Only twenty-five years ago, the United States, following in the footsteps of the Ming emperors, abandoned its own pioneering program of space exploration. Even as the Apollo astronauts were returning from the Moon, the Nixon administration issued orders to effectively burn the fleet, destroying the Saturn V rockets and the other technological wonders that NASA had just developed to open the universe to humanity. At that time, America’s leaders could console themselves with the equivalent of the advice of the Ming court bureaucrats - exploration is too expensive, and nothing of value exists beyond what is already familiar.
Now we know better. The recent discoveries of numerous planets - potential homes for life - orbiting other stars, and of actual evidence for life on Mars, indicate forcefully that the universe is alive. Recent technological developments, ranging from demonstrations of prototype reusable launch vehicles to practical high-temperature superconducting wire, have made it clear that engineering solutions exist for all of the problems barring the way to establishing a spacefaring civilization. In other words, the universe is open - open for us, and open for others. Therefore, we must boldly face outward. To do otherwise is to knowingly stick our heads in the sand and accept the demoralizing notion of humanity as beings of a lesser order. To do otherwise is to abandon the tradition of pioneering - a tradition accepting of the challenge offered by new climates, new worlds, new technologies, and new ideas - that lifted humanity out of the Rift Valley and, more recently, gave birth to the dynamic career of Western civilization.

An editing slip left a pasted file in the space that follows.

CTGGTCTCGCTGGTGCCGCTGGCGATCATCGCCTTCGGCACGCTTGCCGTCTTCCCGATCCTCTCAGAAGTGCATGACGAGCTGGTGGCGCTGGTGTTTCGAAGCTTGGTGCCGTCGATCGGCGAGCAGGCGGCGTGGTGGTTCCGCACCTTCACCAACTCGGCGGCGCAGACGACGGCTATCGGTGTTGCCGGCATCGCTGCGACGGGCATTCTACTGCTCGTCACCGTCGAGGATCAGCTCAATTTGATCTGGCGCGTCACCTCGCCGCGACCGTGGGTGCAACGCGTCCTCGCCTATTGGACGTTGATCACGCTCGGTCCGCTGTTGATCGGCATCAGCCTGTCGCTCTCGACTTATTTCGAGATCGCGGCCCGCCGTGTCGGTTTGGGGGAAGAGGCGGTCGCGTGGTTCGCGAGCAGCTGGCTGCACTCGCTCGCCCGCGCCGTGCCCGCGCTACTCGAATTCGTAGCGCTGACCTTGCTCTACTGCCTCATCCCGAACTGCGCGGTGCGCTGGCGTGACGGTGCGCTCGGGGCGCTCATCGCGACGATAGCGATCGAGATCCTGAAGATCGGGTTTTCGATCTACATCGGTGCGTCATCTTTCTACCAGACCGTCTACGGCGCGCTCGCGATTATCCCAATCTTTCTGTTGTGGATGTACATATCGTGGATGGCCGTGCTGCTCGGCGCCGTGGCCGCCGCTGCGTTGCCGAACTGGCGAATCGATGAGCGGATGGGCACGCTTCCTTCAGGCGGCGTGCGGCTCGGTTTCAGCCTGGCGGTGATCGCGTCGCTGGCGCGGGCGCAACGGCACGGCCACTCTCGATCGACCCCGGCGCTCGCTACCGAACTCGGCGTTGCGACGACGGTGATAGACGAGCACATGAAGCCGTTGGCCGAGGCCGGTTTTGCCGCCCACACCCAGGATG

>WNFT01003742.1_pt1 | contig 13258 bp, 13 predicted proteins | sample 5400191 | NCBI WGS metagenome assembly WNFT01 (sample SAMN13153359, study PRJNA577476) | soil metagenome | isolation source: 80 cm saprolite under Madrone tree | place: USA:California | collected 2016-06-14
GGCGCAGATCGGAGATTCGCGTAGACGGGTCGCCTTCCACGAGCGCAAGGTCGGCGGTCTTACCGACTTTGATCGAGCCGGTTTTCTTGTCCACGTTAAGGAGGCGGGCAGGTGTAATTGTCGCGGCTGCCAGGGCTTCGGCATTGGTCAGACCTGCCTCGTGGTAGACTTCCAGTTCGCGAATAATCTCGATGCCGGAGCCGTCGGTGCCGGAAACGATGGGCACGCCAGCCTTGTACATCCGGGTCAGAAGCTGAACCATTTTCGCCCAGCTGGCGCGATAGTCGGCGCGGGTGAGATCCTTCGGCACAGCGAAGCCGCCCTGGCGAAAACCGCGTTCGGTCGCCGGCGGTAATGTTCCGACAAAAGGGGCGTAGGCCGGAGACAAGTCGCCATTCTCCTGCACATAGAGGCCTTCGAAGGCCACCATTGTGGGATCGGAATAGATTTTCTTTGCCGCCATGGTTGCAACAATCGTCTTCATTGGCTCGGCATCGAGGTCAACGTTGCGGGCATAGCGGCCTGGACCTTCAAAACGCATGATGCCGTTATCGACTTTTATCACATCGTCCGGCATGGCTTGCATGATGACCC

As John F. Kennedy said in 1961 when committing the United States to the race to the Moon: "A new ocean has opened and free men (and women) must sail it." The universe has presented us with its challenge. To remain who we are, we must accept. We must enter space.
Robert Zubrin | Entering Space: Creating A Spacefaring Civilization